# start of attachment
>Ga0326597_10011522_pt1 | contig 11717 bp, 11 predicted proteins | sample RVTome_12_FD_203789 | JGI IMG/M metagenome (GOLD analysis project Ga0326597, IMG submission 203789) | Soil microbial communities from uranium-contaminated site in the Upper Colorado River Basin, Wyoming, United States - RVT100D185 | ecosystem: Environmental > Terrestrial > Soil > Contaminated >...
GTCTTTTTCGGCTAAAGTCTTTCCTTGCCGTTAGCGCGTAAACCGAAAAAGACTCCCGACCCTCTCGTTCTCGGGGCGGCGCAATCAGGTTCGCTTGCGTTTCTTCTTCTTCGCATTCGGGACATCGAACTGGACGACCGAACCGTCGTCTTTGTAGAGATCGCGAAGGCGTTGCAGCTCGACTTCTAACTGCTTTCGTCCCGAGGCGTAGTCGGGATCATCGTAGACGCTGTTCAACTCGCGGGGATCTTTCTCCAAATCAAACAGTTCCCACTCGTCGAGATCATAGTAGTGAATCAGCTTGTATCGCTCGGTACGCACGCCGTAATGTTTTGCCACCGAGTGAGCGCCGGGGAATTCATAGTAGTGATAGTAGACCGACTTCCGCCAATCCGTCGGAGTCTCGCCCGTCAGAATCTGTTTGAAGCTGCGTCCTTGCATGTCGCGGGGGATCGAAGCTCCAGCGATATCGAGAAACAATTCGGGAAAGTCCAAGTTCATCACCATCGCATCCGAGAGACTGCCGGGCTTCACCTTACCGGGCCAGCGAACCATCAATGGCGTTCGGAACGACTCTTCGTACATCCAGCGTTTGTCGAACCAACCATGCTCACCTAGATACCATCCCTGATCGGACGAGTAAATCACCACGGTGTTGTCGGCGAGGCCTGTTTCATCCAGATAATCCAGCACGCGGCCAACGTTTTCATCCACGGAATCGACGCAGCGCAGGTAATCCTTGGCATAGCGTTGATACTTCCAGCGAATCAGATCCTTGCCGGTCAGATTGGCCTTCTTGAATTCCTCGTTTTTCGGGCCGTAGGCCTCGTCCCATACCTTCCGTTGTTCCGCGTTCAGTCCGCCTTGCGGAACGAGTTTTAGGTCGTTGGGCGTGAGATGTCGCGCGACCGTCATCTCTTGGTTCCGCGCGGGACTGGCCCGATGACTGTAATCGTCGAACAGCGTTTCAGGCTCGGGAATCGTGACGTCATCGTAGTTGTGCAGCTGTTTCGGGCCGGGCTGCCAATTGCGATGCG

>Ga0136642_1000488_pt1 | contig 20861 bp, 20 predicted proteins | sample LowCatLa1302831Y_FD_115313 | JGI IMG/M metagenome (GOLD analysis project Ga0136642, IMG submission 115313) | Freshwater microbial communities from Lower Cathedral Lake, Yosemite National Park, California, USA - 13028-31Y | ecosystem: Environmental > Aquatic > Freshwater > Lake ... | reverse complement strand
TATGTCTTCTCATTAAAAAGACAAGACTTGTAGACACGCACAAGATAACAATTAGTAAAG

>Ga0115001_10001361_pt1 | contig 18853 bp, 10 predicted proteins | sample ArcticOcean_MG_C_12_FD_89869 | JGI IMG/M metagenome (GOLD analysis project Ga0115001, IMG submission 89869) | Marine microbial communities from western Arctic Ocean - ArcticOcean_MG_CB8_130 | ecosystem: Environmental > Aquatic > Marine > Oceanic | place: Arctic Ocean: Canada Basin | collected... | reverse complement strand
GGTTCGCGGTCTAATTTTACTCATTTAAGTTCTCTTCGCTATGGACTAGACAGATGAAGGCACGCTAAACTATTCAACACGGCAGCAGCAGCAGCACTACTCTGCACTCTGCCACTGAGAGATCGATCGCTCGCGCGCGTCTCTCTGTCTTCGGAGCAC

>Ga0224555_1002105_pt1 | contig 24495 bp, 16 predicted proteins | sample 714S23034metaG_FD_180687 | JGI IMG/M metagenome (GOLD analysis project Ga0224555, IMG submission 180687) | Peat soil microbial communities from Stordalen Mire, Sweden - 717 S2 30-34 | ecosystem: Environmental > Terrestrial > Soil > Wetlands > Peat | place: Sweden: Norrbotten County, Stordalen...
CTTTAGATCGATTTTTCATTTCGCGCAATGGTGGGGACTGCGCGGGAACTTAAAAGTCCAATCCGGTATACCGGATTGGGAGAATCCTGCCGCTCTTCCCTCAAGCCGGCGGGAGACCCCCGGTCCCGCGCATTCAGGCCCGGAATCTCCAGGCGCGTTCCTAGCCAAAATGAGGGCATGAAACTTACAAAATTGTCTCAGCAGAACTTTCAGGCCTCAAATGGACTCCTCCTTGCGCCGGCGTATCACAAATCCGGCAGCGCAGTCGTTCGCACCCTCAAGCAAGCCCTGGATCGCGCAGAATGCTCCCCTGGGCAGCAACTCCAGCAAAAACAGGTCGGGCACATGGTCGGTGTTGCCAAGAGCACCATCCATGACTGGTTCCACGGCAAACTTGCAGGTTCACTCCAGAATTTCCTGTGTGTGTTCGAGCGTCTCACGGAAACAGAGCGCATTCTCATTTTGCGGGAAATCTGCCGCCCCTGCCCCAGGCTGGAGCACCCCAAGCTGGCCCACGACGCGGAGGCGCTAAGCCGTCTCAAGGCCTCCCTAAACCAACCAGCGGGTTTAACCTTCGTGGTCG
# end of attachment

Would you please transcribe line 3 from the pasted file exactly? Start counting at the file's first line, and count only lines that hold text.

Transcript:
>Ga0136642_1000488_pt1 | contig 20861 bp, 20 predicted proteins | sample LowCatLa1302831Y_FD_115313 | JGI IMG/M metagenome (GOLD analysis project Ga0136642, IMG submission 115313) | Freshwater microbial communities from Lower Cathedral Lake, Yosemite National Park, California, USA - 13028-31Y | ecosystem: Environmental > Aquatic > Freshwater > Lake ... | reverse complement strand